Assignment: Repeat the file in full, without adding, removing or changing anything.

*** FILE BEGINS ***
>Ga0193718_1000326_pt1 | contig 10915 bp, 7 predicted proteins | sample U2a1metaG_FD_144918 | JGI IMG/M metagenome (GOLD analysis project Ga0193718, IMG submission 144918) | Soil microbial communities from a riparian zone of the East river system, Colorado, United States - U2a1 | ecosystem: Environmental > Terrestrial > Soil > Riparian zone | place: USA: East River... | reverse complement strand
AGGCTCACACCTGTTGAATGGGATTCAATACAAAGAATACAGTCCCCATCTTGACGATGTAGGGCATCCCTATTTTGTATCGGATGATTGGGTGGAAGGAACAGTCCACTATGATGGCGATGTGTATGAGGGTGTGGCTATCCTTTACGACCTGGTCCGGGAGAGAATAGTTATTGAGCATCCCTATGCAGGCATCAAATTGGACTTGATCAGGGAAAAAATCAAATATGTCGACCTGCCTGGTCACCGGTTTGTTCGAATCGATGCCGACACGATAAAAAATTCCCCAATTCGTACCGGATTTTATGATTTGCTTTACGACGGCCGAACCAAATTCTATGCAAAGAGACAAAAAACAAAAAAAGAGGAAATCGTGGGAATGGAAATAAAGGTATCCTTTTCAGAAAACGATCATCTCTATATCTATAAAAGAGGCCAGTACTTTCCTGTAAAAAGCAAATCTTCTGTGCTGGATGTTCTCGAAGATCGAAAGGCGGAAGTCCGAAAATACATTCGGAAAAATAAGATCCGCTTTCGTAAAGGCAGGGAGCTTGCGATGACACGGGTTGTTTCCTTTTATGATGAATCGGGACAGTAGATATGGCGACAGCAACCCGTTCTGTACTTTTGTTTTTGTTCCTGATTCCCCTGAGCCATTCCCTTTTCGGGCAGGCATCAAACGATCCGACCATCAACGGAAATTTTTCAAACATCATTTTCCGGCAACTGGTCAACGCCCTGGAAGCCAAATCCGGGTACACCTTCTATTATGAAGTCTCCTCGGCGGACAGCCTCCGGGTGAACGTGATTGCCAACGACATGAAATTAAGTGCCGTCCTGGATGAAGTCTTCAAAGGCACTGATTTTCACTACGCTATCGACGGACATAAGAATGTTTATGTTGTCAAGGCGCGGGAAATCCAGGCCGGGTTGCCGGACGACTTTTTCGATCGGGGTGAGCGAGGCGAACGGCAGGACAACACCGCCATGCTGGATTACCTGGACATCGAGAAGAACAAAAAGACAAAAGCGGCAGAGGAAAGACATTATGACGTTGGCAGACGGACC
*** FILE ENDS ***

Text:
>Ga0193718_1000326_pt1 | contig 10915 bp, 7 predicted proteins | sample U2a1metaG_FD_144918 | JGI IMG/M metagenome (GOLD analysis project Ga0193718, IMG submission 144918) | Soil microbial communities from a riparian zone of the East river system, Colorado, United States - U2a1 | ecosystem: Environmental > Terrestrial > Soil > Riparian zone | place: USA: East River... | reverse complement strand
AGGCTCACACCTGTTGAATGGGATTCAATACAAAGAATACAGTCCCCATCTTGACGATGTAGGGCATCCCTATTTTGTATCGGATGATTGGGTGGAAGGAACAGTCCACTATGATGGCGATGTGTATGAGGGTGTGGCTATCCTTTACGACCTGGTCCGGGAGAGAATAGTTATTGAGCATCCCTATGCAGGCATCAAATTGGACTTGATCAGGGAAAAAATCAAATATGTCGACCTGCCTGGTCACCGGTTTGTTCGAATCGATGCCGACACGATAAAAAATTCCCCAATTCGTACCGGATTTTATGATTTGCTTTACGACGGCCGAACCAAATTCTATGCAAAGAGACAAAAAACAAAAAAAGAGGAAATCGTGGGAATGGAAATAAAGGTATCCTTTTCAGAAAACGATCATCTCTATATCTATAAAAGAGGCCAGTACTTTCCTGTAAAAAGCAAATCTTCTGTGCTGGATGTTCTCGAAGATCGAAAGGCGGAAGTCCGAAAATACATTCGGAAAAATAAGATCCGCTTTCGTAAAGGCAGGGAGCTTGCGATGACACGGGTTGTTTCCTTTTATGATGAATCGGGACAGTAGATATGGCGACAGCAACCCGTTCTGTACTTTTGTTTTTGTTCCTGATTCCCCTGAGCCATTCCCTTTTCGGGCAGGCATCAAACGATCCGACCATCAACGGAAATTTTTCAAACATCATTTTCCGGCAACTGGTCAACGCCCTGGAAGCCAAATCCGGGTACACCTTCTATTATGAAGTCTCCTCGGCGGACAGCCTCCGGGTGAACGTGATTGCCAACGACATGAAATTAAGTGCCGTCCTGGATGAAGTCTTCAAAGGCACTGATTTTCACTACGCTATCGACGGACATAAGAATGTTTATGTTGTCAAGGCGCGGGAAATCCAGGCCGGGTTGCCGGACGACTTTTTCGATCGGGGTGAGCGAGGCGAACGGCAGGACAACACCGCCATGCTGGATTACCTGGACATCGAGAAGAACAAAAAGACAAAAGCGGCAGAGGAAAGACATTATGACGTTGGCAGACGGACC